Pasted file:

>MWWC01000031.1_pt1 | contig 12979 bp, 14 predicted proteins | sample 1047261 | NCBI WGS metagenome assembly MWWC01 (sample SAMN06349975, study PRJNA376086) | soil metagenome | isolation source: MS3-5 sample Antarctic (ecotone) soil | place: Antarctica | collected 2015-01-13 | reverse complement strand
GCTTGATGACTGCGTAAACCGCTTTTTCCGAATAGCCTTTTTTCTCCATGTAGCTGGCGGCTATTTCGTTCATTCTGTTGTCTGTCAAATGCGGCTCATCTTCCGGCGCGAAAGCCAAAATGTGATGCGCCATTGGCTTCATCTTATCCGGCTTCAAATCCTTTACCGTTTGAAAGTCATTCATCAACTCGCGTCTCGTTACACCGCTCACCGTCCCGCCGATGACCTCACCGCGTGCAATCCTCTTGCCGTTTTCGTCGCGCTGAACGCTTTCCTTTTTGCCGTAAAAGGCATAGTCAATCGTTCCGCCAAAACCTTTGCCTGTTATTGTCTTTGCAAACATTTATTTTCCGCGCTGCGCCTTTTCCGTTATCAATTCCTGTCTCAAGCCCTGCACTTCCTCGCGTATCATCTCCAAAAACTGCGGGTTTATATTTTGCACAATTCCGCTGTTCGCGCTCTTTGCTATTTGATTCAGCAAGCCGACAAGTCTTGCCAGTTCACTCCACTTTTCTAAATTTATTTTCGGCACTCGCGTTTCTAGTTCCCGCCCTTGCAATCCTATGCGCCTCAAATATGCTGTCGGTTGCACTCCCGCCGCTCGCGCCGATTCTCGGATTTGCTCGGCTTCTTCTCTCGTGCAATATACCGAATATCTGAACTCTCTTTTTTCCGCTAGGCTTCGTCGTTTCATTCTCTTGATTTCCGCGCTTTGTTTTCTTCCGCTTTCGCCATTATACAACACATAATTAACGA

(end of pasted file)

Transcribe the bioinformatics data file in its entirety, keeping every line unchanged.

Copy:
>MWWC01000031.1_pt1 | contig 12979 bp, 14 predicted proteins | sample 1047261 | NCBI WGS metagenome assembly MWWC01 (sample SAMN06349975, study PRJNA376086) | soil metagenome | isolation source: MS3-5 sample Antarctic (ecotone) soil | place: Antarctica | collected 2015-01-13 | reverse complement strand
GCTTGATGACTGCGTAAACCGCTTTTTCCGAATAGCCTTTTTTCTCCATGTAGCTGGCGGCTATTTCGTTCATTCTGTTGTCTGTCAAATGCGGCTCATCTTCCGGCGCGAAAGCCAAAATGTGATGCGCCATTGGCTTCATCTTATCCGGCTTCAAATCCTTTACCGTTTGAAAGTCATTCATCAACTCGCGTCTCGTTACACCGCTCACCGTCCCGCCGATGACCTCACCGCGTGCAATCCTCTTGCCGTTTTCGTCGCGCTGAACGCTTTCCTTTTTGCCGTAAAAGGCATAGTCAATCGTTCCGCCAAAACCTTTGCCTGTTATTGTCTTTGCAAACATTTATTTTCCGCGCTGCGCCTTTTCCGTTATCAATTCCTGTCTCAAGCCCTGCACTTCCTCGCGTATCATCTCCAAAAACTGCGGGTTTATATTTTGCACAATTCCGCTGTTCGCGCTCTTTGCTATTTGATTCAGCAAGCCGACAAGTCTTGCCAGTTCACTCCACTTTTCTAAATTTATTTTCGGCACTCGCGTTTCTAGTTCCCGCCCTTGCAATCCTATGCGCCTCAAATATGCTGTCGGTTGCACTCCCGCCGCTCGCGCCGATTCTCGGATTTGCTCGGCTTCTTCTCTCGTGCAATATACCGAATATCTGAACTCTCTTTTTTCCGCTAGGCTTCGTCGTTTCATTCTCTTGATTTCCGCGCTTTGTTTTCTTCCGCTTTCGCCATTATACAACACATAATTAACGA